(above) Spring, Odilon Redon. c. 1914. Worcester Art Museum. Worcester, MA. In Greek mythology, Hope was the daimon Elpis. Traditional depictions show her as a young girl holding flowers. (left) Pandora, Odilon Redon. 1912. National Gallery of Art, Washington, D.C.
Pandora, meaning all-gifted, was the first woman. According to the Greek myth, she is the punishment that Zeus devised for the theft of fire by Prometheus. When the gods and goddesses formed her, Pandora received various gifts: beauty, healing, charm, cunning, boldness and creativity. To this mix Zeus added mischievousness and a deep curiosity. He then presented her to the mortal ruler Epimetheus, with a beautiful golden box as her dowry. The golden box held dangerous contents, unknown to Pandora and Epimetheus.
Prometheus warned Epimetheus about Zeus's plan for revenge, about Pandora, about the dangerous golden box. It was to no avail. When Epimetheus saw Pandora he fell in love with her and married her despite the warning.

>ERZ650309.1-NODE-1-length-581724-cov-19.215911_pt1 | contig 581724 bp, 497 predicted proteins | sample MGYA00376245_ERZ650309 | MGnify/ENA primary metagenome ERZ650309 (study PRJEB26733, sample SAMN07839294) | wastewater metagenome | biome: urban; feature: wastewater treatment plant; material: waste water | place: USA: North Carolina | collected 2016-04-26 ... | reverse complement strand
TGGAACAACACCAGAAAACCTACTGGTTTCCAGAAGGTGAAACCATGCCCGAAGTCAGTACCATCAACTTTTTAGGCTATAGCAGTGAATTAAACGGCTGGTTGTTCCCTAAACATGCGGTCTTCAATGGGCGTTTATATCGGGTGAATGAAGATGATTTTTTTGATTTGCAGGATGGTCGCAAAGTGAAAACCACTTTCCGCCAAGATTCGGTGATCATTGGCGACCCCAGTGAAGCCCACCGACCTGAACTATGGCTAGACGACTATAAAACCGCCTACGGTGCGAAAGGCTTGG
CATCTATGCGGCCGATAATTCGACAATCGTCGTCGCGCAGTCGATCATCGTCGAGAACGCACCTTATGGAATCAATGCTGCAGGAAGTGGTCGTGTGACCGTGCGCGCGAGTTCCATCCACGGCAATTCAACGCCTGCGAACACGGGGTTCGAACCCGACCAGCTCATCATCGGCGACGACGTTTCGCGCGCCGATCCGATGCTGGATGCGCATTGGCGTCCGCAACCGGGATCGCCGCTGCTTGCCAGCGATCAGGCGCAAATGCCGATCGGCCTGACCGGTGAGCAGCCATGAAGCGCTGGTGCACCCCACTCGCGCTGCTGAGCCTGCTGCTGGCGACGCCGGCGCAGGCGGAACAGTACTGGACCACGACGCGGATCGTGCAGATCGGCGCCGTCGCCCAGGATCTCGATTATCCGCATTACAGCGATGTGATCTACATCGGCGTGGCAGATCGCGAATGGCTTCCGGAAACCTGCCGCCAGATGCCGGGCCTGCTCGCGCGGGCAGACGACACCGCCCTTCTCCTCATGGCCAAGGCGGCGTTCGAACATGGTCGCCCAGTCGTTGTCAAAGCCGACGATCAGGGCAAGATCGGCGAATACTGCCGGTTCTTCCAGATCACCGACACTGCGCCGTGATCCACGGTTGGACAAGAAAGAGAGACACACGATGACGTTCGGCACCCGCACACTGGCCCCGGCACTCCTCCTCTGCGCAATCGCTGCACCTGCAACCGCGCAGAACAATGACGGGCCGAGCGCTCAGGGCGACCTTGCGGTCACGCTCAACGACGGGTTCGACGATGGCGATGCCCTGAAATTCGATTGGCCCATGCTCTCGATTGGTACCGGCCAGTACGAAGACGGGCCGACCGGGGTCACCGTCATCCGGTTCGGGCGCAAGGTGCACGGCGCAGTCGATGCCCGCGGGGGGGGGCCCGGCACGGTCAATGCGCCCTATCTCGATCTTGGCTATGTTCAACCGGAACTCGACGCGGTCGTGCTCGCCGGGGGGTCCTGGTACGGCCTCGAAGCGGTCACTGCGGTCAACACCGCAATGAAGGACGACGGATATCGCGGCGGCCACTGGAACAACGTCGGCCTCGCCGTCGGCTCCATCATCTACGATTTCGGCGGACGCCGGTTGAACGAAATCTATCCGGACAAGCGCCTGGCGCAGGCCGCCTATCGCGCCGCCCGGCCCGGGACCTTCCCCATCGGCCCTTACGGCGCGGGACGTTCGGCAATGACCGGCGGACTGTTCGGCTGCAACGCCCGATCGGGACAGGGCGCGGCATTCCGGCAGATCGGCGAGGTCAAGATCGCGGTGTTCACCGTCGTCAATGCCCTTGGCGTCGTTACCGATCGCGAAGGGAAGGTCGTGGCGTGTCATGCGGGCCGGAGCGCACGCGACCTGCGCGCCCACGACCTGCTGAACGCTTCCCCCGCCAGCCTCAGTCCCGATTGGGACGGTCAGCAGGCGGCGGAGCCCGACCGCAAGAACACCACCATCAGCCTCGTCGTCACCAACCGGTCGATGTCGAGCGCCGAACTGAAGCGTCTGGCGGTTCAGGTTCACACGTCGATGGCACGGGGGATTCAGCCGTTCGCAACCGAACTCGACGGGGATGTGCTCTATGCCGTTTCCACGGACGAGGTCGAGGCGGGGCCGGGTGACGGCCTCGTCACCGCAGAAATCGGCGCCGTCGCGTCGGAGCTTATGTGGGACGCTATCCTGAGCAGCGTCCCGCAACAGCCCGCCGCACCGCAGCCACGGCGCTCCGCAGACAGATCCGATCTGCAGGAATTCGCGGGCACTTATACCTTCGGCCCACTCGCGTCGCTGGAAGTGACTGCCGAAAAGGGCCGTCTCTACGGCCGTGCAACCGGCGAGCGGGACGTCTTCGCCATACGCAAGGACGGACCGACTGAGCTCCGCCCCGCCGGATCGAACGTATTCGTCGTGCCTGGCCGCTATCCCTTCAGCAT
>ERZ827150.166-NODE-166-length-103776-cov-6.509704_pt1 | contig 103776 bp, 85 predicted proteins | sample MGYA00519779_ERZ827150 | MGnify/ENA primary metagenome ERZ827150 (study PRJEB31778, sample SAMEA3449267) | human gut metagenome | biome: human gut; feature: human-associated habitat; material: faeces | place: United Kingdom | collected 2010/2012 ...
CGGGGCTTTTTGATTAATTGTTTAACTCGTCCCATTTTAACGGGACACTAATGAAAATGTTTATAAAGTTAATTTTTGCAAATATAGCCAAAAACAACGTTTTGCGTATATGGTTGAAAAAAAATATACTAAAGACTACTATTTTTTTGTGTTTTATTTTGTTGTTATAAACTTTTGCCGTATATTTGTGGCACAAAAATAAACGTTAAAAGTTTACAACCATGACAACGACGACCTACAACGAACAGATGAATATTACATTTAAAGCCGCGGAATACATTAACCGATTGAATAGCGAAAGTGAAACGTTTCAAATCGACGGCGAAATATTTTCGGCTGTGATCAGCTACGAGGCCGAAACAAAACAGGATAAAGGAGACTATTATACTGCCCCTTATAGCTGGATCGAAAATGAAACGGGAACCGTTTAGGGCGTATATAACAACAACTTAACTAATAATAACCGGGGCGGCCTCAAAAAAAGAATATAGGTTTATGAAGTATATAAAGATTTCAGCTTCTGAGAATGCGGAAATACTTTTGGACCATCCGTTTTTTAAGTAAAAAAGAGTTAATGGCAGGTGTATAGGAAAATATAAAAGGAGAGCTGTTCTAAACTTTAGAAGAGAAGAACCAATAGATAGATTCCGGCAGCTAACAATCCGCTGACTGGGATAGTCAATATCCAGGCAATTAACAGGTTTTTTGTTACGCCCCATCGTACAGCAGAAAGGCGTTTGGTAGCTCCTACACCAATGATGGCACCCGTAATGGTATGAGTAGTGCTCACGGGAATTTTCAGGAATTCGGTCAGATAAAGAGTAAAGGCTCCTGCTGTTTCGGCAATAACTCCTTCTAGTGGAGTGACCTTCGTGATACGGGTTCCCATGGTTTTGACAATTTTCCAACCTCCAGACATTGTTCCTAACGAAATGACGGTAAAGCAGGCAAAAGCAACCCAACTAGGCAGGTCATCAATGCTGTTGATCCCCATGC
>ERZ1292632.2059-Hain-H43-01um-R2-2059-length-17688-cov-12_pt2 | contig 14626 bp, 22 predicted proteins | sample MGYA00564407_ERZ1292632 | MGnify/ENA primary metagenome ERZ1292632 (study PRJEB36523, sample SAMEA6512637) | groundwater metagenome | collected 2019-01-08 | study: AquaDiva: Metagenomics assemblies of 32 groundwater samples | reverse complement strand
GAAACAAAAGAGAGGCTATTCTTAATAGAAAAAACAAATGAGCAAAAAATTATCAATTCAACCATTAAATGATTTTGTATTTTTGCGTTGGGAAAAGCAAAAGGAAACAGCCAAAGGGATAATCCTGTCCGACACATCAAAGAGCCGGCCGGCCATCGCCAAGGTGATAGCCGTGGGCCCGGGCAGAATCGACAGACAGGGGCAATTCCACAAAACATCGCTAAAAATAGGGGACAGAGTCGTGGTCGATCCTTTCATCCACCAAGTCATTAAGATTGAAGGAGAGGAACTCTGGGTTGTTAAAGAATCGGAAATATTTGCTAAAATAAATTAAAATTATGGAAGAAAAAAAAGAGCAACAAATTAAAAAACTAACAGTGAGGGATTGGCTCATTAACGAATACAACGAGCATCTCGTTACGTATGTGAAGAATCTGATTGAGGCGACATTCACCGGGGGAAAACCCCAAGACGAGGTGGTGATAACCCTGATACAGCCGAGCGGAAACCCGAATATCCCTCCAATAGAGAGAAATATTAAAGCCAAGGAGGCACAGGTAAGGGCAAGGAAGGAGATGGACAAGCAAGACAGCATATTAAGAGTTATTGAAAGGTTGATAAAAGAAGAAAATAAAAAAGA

After they married, Epimetheus told Pandora to never open the golden box. Eventually she could not contain her curiosity. She opened the box and when she did, everything changed. Up to that day, humanity had lived in a paradise free from worry and affliction but when Pandora lifted the lid, the daimones of disease, despair and suffering flooded out into the world. Realizing what she had done, Pandora quickly lowered the lid but it was too late.
Some time afterward Pandora's curiosity sent her back to the golden box. One more daimon remained inside. It was Elpis, the daimon of hope, and when Pandora lifted the lid for the final time, hope came into the world to help comfort humanity through its suffering.